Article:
All my reading happens on the phone. Books, articles, the lot. It taught me a lot about reading, thinking, and my relationship to books. It changed what and how I read. Writing this opening paragraph about the choice keeps triggering further realisations. Causing many rewrites.
Choosing to read books on a phone is a practical brutality. Compromise is too gentle a word. It saved my reading time from getting snuffed out by life’s other priorities.
The biggest drawback is subjective and impossible to qualify. It makes me seem an anti screen reading snob – which I am.
The feeling of reading off paper is a different reality.
Those fancy Kindles can’t compete with real paper. Any other format (text to speech, audio books) are lesser experiences. Work requires a lot of screen staring, adding to my bias. Which is backed up by a sharp reminder of loss on the rare occasions I read a few paragraphs off a paper book. I know I’m not alone in this.
Reading from paper books need solid blocks of distraction free time – at least half an hour. With easy access to your pile of books. I have no such luxuries.
What I got are snatches of time scattered through the day. I used to Nibble Write in these five minute ‘time crevices’. Building up blog posts a few words/sentences at a time. Since I took the screen reading plunge, I use them for reading. The writing has taken a hit.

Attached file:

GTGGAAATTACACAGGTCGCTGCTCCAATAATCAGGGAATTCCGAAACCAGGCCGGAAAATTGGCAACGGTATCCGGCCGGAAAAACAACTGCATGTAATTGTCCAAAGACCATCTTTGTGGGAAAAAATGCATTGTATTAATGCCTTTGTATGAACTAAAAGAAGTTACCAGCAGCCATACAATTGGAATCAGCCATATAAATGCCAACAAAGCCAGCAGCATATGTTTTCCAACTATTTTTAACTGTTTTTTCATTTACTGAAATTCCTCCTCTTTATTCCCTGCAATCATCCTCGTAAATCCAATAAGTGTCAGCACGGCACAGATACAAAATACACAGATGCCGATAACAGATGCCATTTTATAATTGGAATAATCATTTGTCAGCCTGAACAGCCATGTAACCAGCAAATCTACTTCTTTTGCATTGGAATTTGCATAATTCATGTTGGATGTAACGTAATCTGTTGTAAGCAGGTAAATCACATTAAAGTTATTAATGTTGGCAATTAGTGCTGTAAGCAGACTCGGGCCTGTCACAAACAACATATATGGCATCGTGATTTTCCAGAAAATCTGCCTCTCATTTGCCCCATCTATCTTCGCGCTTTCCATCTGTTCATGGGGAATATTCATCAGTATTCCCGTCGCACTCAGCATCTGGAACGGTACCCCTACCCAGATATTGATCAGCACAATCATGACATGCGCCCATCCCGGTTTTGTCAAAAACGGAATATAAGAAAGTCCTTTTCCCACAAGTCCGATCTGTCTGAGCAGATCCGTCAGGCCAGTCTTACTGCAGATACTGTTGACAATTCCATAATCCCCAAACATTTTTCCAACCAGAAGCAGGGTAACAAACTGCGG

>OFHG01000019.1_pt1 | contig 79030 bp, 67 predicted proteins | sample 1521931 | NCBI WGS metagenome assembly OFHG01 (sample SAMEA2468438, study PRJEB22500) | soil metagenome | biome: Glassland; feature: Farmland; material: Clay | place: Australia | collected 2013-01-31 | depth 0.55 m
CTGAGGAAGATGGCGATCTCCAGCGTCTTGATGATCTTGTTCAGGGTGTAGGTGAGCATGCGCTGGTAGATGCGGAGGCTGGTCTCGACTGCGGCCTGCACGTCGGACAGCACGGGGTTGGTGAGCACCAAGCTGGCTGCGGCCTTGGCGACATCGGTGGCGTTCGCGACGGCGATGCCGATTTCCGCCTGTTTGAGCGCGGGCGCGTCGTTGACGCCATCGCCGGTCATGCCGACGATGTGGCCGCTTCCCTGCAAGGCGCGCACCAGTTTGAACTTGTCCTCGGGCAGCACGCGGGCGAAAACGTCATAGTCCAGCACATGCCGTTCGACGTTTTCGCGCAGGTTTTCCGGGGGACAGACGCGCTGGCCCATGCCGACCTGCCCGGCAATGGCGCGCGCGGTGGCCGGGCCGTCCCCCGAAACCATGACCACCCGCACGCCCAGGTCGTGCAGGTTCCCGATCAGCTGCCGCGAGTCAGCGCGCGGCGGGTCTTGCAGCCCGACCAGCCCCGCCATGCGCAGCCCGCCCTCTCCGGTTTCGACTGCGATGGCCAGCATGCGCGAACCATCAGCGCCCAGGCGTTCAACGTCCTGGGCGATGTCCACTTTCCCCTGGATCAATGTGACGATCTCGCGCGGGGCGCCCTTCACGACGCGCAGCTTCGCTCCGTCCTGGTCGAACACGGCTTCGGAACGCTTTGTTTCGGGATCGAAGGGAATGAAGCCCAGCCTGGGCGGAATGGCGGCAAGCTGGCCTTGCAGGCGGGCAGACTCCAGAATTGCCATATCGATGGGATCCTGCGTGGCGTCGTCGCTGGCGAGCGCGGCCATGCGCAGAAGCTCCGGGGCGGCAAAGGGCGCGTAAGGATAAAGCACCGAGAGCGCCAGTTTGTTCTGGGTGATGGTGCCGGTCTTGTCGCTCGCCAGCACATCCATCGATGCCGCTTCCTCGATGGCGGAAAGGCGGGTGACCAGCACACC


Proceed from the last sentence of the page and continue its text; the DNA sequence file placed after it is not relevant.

‘Nibble reading’ is possible because I carry a library in my pocket. I can pull out a book in seconds if I have to wait for anything. Palm sized pages makes chunking the reading easy. Book marking is effortless.
Yet the killer features are highlighting and taking notes. I never did that with paper books. Paper books are too precious for the highlights and notes of my dim mind. ‘e’ books are free from such vandalism.
Beyond the mechanics of reading is the mental experience. Thin slices of reading time increases focus on the palm size bit of text before you. It creates a hunger for digesting complex ideas. Propelling an instinct for sentences delivering understanding. It evolves a sense of what to highlight, what to note.
The first reading’s aim is to grasp WHAT the writer is saying. Notes and highlights are to guide a second reading. The second reading has an analytical focus. It’s aimed at pulling:
- Broader concepts from the text
- Identifying actions/practical next steps to apply/practice
For the finer details, check out the ‘How to Read a Book’ post on the Farnam Street website.
The second round readings haven’t started because I jump between books. It’s easy to do on the phone. At the time of writing, my thin reading time is smeared across three books. Nonfiction books need deeper study to absorb.
Which brings up the question: should you focus on one book ? Read it several times until it’s ‘absorbed’ before going on to the next? Or progress through several books in the same time frame. I’m still unsure about this one. I approach it as a personal choice dictated by what you read.
What you read
Deciding what to read is a strategic choice. Not only for the time starved. Book reading on the phone pulls me towards non fiction. Books heavy on concepts and their practical application. I won’t call them self help. They have one thing in common. Ideas that seem simple to grasp yet difficult to practice without closer study.
How have your reading changed since ‘going digital’ ? Both in how and what you read. What’s your answer to reading many books at the same time? Or focusing on one book at a time?